13. 13. Native Americans <ul><li>AD is rare in Cree elderly living on reserves in Manitoba (0.5%), versus 3.5% in Whites </li></ul><ul><li>(Hendrie et al, 1993) </li></ul>
  14. 14. China (Chiu & Zhang, 2000) <ul><li>VaD more prevalent in Northern regions </li></ul><ul><li>AD more in Southern regions </li></ul><ul><li>? Reasons </li></ul><ul><li>stroke more common in the north </li></ul><ul><li>diet </li></ul><ul><li>other life style factors </li></ul>
  15. 15. Japan <ul><li>Homma & Hasegawa, 2000 </li></ul><ul><li>37 community surveys on dementia </li></ul><ul><li>Before 1990 VaD > AD </li></ul><ul><li>Over 70% of surveys done after 1990 showed that AD>VaD </li></ul><ul><li>Trend of in AD </li></ul>
  16. 16. Differences in prevalence rates of dementia across countries <ul><li>Definition of race and ethnicity </li></ul><ul><li>Methodological issues </li></ul><ul><li>Prevalence bias </li></ul><ul><li>Genetic differences </li></ul><ul><li>Environmental effects </li></ul>
  17. 17. Methodological issues <ul><li>Problems in assessment tools and procedures; educational level; linguistic issues; test-taking behavior etc. </li></ul><ul><li>Diagnostic criteria, in particular diagnosis of Vascular dementia </li></ul><ul><li>Other methodological problems </li></ul>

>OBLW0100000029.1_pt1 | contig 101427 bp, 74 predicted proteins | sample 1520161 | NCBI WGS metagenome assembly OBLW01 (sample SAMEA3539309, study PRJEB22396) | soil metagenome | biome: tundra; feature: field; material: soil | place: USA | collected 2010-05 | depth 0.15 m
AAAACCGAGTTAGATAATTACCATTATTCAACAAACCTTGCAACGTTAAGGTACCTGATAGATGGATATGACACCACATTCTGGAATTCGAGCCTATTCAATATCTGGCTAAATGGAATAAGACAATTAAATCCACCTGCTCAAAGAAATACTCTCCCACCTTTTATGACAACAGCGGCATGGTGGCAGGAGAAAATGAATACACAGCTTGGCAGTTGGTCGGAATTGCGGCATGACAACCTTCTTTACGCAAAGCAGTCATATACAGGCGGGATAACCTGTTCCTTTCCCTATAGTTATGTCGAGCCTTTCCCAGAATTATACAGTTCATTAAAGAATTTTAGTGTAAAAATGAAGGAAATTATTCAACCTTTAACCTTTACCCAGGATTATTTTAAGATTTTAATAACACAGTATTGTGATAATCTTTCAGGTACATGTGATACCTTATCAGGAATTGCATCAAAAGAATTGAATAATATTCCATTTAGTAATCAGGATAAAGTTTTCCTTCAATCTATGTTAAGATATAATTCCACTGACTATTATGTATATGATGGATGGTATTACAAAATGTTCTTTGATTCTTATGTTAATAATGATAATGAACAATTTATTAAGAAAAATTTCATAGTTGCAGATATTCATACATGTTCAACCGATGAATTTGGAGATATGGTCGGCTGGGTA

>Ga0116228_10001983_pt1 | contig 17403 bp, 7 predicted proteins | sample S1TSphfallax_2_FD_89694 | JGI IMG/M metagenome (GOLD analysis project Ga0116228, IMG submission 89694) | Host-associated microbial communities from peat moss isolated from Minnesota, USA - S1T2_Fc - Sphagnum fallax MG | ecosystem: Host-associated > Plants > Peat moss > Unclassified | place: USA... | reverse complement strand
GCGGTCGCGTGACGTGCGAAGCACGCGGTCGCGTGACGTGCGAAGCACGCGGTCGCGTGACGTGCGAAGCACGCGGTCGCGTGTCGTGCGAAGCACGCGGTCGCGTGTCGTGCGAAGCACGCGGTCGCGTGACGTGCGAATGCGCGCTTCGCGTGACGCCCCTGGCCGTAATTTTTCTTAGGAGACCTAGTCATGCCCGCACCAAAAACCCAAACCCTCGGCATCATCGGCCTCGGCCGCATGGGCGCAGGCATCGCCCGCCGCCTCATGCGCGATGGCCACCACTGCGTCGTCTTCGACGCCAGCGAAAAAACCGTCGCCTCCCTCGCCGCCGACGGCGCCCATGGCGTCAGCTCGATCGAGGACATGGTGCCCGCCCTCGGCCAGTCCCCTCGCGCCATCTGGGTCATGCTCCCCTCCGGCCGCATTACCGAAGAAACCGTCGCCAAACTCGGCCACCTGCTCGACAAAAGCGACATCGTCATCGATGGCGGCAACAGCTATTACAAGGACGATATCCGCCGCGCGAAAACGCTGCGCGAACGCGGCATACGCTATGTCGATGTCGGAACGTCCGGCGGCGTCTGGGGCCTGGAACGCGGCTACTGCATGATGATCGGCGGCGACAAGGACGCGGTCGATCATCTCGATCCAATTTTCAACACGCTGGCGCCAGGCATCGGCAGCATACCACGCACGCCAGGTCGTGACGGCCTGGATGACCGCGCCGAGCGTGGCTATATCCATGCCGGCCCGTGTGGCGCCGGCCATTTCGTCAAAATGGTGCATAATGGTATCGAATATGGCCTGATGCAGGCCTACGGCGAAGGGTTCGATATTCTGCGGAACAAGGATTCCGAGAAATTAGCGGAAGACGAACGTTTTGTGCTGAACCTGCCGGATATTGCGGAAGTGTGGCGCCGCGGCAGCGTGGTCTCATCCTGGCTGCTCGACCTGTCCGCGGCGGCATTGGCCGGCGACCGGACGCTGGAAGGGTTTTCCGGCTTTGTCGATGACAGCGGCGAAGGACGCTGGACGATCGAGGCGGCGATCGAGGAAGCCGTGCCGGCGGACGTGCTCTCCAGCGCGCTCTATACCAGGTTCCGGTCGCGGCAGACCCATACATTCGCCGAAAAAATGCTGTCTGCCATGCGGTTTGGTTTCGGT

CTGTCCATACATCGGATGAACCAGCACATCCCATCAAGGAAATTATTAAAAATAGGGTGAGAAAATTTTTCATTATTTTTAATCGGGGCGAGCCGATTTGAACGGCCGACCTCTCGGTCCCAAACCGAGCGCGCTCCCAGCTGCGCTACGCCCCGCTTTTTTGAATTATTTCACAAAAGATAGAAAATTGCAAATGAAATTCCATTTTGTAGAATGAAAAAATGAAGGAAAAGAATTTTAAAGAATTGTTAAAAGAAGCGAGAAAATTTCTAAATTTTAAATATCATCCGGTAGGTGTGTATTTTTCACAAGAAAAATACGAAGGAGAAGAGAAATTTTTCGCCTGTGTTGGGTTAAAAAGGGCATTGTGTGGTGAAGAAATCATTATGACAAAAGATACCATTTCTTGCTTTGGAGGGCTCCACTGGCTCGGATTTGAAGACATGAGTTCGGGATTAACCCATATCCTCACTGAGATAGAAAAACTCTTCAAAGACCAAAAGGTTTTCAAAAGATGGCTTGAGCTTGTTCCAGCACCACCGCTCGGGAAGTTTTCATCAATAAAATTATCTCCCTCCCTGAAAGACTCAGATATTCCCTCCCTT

18. 18. Prevalence Bias <ul><li>High mortality rate in developing countries </li></ul><ul><li>(e.g. Katzman et al, 1994) </li></ul>
  19. 19. Genetic Factors <ul><li>APOE ε4 </li></ul><ul><li>Lower APOE ε4 => </li></ul><ul><li>? Lower prevalence of AD in Chinese </li></ul><ul><li>Lack of association in sub-Saharan Africa </li></ul>
  20. 20. Environmental Factors <ul><li>Diet </li></ul><ul><li>Vascular disease and risk factors </li></ul><ul><li>Infectious agents </li></ul><ul><li>Chemical neurotoxin </li></ul><ul><li>Lifestyle and behaviour </li></ul><ul><li>Others </li></ul>
  21. 21. Culture and Dementia Care <ul><li>Value system </li></ul><ul><li>Role of elderly in society </li></ul><ul><li>Attitudes towards ageing and dementia </li></ul><ul><li>Utilization of services </li></ul><ul><li>Provision of care </li></ul><ul><li>Carer stress </li></ul>
  22. 22. Value system and Ageing <ul><li>The issue of independence </li></ul><ul><li>In USA, emphasis on independence and individualism </li></ul><ul><li>In China, dependency, reciprocity and obligation </li></ul><ul><li>Chinese culture may provide an easier transition to a dependent role in old age </li></ul>
  23. 23. India <ul><li>1 billion people </li></ul><ul><li>4% of population aged 65+ </li></ul><ul><li>Life expectancy at birth 61 years </li></ul><ul><li>A country with huge diversity </li></ul><ul><li>1,652 dialects </li></ul>
  24. 24. Indian Tradition <ul><li>The Hindu culture prepares for old age with the disengagement theory </li></ul><ul><li>Give up one’s authority over family and property and devote to self-realization </li></ul><ul><li>Indian social norms – care of elderly by family </li></ul><ul><li>Now states of elderly and traditional care undermined </li></ul>